Matt Niswonger
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Editor’s Note: Parallels of Perseverance

“A journey of a thousand miles begins with a single step.”

The ASJ brain trust: Matt Niswonger, Cathy Claesson and Pete Gauvin, with issues from the last 10 years. Photo by Nils Niswonger

It wasn’t expressly intended, but this issue of Adventure Sports Journal has a strong undercurrent of perseverance swirling to the surface like boils on a river, some seen, some felt, some so mild as to be practically imperceptible.

When that happens, it’s a nice surprise that makes us look good as a magazine, perhaps a little more polished than we really are.

In truth, we’re not that calculated. Even though this publication is 10 years old now, a budding teenager practically, we’re still more of a loosely organized potluck of seasonally ripe ingredients and organic inspiration than a celebrity-chef prepared price-fixe meal with multiple forks, a lot of dishware and generally more presentation than calories.

But whether its Marshall Ulrich’s piece on dealing with physical pain and mental fatigue in the midst of extreme endurance challenges, Laura Read’s personal challenge to finish a solo bike tour through Gold Country, Brennan Lagasse’s article recommending a Herculean spring skiing weekend with back-back descents from the summits of Shasta and Lassen, or our article assembling excerpts from the last 10 years of ASJ and including a timeline of notable events in the outdoor sporting world  — an occasion we jokingly refer to on the cover as “A Survivor’s Tale,” though there’s more than a kernel of truth to it under the surface — perseverance is an integral theme to them all.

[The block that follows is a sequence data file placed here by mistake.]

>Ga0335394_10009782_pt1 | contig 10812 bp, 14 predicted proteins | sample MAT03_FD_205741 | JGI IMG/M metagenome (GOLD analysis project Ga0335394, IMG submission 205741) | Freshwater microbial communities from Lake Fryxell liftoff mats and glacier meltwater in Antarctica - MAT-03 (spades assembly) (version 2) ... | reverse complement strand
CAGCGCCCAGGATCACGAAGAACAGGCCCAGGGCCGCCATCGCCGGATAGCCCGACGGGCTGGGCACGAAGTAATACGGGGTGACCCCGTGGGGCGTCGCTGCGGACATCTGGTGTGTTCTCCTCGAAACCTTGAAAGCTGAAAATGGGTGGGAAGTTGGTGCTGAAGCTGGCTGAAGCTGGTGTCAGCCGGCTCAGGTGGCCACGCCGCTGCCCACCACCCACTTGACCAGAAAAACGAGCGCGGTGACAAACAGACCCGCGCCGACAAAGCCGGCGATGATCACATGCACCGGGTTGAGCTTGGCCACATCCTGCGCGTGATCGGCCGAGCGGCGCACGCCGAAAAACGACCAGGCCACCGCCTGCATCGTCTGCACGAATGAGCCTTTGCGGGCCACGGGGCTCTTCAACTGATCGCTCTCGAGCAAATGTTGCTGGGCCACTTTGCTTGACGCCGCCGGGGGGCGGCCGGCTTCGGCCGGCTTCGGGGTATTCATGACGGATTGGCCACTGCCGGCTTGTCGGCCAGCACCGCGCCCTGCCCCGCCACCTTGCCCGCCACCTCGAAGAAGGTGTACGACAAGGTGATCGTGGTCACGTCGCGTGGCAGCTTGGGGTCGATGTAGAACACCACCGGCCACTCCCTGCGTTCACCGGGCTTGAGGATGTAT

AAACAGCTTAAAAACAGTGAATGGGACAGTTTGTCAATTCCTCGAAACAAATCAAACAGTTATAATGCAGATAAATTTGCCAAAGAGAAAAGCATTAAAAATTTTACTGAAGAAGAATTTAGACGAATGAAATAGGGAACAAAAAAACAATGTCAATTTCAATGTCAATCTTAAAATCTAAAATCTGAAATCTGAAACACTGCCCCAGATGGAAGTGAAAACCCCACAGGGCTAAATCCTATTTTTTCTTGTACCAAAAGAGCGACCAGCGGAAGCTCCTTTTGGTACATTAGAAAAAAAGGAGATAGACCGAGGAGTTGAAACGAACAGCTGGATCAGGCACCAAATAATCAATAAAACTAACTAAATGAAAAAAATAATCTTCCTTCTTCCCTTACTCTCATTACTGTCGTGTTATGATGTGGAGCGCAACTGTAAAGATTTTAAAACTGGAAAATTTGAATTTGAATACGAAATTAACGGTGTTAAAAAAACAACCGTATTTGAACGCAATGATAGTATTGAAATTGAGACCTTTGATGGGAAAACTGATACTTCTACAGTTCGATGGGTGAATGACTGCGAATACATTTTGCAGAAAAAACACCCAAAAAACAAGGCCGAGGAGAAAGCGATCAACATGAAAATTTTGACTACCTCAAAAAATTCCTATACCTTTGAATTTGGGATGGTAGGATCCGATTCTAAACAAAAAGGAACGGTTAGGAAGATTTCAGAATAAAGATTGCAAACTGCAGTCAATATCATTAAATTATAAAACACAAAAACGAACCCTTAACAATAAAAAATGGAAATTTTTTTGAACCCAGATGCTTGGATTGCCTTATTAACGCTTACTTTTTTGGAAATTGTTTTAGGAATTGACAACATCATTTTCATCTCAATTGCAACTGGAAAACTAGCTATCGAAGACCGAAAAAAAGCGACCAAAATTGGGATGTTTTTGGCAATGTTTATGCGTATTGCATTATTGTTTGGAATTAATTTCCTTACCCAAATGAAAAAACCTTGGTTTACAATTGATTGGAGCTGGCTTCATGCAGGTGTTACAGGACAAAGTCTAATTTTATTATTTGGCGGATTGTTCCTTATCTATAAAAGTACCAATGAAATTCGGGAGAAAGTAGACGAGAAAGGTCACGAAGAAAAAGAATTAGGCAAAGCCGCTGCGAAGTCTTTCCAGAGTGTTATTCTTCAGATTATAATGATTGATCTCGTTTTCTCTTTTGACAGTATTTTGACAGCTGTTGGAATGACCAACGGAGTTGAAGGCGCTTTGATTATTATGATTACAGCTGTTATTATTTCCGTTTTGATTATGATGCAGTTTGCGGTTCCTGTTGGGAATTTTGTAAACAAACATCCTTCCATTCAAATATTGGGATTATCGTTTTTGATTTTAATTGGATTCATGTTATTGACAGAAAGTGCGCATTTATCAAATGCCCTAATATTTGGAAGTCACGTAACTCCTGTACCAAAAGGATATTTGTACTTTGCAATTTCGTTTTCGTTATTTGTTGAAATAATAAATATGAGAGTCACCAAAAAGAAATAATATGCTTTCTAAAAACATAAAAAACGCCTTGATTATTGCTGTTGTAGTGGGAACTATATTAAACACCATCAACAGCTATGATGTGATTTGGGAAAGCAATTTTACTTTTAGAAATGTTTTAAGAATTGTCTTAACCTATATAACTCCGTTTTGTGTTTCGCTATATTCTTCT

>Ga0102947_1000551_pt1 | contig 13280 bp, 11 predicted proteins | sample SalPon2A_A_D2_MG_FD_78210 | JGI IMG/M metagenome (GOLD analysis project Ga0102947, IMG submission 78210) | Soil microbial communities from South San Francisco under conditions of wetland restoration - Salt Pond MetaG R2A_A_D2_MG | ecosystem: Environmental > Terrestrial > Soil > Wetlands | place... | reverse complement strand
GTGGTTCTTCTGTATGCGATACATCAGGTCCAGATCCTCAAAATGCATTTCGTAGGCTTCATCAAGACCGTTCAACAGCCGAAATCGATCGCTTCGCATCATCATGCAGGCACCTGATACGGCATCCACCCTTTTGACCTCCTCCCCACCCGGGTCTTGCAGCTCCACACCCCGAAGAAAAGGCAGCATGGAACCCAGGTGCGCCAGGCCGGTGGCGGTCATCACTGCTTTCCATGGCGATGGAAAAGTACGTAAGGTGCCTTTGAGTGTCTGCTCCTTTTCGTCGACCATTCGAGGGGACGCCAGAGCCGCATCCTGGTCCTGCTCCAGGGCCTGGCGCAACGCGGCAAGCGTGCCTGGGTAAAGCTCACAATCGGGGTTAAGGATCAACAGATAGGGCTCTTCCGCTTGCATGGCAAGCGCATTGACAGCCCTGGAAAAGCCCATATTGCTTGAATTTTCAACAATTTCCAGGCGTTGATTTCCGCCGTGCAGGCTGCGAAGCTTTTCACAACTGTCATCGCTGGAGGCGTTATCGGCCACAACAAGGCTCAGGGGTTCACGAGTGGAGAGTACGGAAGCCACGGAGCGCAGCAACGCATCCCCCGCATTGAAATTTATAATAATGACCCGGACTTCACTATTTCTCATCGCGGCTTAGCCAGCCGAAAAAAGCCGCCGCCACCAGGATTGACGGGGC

Then again, perseverance is hardly an unusual theme in outdoors literature, in endurance sports, in man vs. the elements, in mind over discomfort, in risk for reward pursuits.

Perhaps the theme is just a little more sharply focused in this issue because we’ve hit this arbitrary scenic view point — 10 years, 60 issues —where we can look back and see that we’ve come a long way in incremental steps, incurring a few blisters and scratches, growing and adapting, and getting stronger and hopefully improving.

For each issue of ASJ is like climbing a mountain — a lot of preparation, a lot of pulling together of supplies and provisions (stories and advertisers) into a load you can carry, and then biting off vertical chunks in a series of focused efforts that slowly begin to add up. And always, no matter how methodically we’ve climbed, there’s a final summit push that really tests our endurance and perseverance.

We’ve managed to summit quite an impressive string of peaks now. While there are still many more to climb in front of us, it is good to savor the view and consider our achievement, and write a few notes in the summit logbook.

Ten years in print for a small magazine originally launched by a couple of adventure-inspired teachers and their friend with no background in publishing is quite remarkable considering the times, the technology, the trends, the businesses, movements and people that have come and gone in that time, personally and publicly.

Like any such venture, we’re better for the journey, and more prepared for the future.

But don’t expect us to change much now that we’ve hit this first significant milepost toward maturity. After all, all I wanted to do when I was 10 years old was play outside.

Pete Gauvin